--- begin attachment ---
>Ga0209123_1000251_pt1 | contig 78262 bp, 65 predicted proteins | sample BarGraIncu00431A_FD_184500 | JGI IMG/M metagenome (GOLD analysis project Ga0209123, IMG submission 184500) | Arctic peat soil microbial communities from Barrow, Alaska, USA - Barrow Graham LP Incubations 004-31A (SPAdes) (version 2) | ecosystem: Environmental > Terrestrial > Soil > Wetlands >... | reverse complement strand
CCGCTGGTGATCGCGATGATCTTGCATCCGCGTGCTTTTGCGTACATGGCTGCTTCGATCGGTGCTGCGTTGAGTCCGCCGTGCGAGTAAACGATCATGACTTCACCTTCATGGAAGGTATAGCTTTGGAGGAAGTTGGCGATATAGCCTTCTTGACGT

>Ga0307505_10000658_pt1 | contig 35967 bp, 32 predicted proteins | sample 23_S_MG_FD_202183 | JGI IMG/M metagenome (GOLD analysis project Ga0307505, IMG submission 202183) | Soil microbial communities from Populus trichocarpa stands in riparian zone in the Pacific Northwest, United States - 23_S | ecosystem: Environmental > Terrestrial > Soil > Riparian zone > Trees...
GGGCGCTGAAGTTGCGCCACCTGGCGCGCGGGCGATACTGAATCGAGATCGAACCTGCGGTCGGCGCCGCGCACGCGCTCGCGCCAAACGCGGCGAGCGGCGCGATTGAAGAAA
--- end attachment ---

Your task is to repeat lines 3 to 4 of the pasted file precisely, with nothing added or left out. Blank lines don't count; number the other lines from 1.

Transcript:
>Ga0307505_10000658_pt1 | contig 35967 bp, 32 predicted proteins | sample 23_S_MG_FD_202183 | JGI IMG/M metagenome (GOLD analysis project Ga0307505, IMG submission 202183) | Soil microbial communities from Populus trichocarpa stands in riparian zone in the Pacific Northwest, United States - 23_S | ecosystem: Environmental > Terrestrial > Soil > Riparian zone > Trees...
GGGCGCTGAAGTTGCGCCACCTGGCGCGCGGGCGATACTGAATCGAGATCGAACCTGCGGTCGGCGCCGCGCACGCGCTCGCGCCAAACGCGGCGAGCGGCGCGATTGAAGAAA